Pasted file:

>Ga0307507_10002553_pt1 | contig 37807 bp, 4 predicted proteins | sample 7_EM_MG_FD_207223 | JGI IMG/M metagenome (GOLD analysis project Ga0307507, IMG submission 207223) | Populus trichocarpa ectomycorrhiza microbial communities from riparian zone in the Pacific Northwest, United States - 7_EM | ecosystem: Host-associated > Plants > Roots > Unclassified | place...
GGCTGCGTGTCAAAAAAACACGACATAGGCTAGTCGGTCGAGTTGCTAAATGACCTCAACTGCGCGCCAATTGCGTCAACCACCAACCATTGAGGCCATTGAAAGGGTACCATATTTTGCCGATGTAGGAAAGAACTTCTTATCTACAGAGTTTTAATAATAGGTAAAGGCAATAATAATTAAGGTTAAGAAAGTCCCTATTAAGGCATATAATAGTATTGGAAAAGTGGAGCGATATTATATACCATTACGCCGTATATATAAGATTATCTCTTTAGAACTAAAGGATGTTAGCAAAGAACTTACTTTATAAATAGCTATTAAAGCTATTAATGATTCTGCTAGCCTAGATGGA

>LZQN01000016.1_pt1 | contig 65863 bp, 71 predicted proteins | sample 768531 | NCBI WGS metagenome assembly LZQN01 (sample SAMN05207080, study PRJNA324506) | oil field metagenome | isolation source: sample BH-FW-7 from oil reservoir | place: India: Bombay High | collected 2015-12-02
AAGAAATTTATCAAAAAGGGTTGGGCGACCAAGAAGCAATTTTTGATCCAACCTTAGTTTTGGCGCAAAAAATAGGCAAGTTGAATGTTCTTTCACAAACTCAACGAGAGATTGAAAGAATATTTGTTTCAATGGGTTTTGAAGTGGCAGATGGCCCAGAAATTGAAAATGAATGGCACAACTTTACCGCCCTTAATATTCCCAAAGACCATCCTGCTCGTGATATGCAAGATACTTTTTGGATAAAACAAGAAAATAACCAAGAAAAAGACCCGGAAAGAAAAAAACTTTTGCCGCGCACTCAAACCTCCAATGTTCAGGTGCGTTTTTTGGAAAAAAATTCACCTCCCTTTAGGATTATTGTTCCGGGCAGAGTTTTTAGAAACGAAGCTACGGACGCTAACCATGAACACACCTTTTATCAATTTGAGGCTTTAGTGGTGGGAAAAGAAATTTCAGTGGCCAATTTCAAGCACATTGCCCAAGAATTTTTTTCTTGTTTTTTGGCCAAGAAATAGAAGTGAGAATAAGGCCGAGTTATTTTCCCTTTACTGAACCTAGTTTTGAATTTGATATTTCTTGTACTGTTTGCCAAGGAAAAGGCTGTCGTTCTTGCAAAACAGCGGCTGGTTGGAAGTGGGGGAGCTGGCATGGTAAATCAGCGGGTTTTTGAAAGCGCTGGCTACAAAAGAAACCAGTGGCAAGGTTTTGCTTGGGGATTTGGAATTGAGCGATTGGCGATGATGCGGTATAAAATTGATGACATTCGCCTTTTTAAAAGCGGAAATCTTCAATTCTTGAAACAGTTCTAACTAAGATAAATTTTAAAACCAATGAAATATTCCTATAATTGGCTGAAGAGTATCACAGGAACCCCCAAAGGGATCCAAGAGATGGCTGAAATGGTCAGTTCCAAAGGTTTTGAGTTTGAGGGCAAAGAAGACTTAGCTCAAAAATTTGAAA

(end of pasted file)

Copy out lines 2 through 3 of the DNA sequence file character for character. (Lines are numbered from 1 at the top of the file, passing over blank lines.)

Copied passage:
GGCTGCGTGTCAAAAAAACACGACATAGGCTAGTCGGTCGAGTTGCTAAATGACCTCAACTGCGCGCCAATTGCGTCAACCACCAACCATTGAGGCCATTGAAAGGGTACCATATTTTGCCGATGTAGGAAAGAACTTCTTATCTACAGAGTTTTAATAATAGGTAAAGGCAATAATAATTAAGGTTAAGAAAGTCCCTATTAAGGCATATAATAGTATTGGAAAAGTGGAGCGATATTATATACCATTACGCCGTATATATAAGATTATCTCTTTAGAACTAAAGGATGTTAGCAAAGAACTTACTTTATAAATAGCTATTAAAGCTATTAATGATTCTGCTAGCCTAGATGGA

>LZQN01000016.1_pt1 | contig 65863 bp, 71 predicted proteins | sample 768531 | NCBI WGS metagenome assembly LZQN01 (sample SAMN05207080, study PRJNA324506) | oil field metagenome | isolation source: sample BH-FW-7 from oil reservoir | place: India: Bombay High | collected 2015-12-02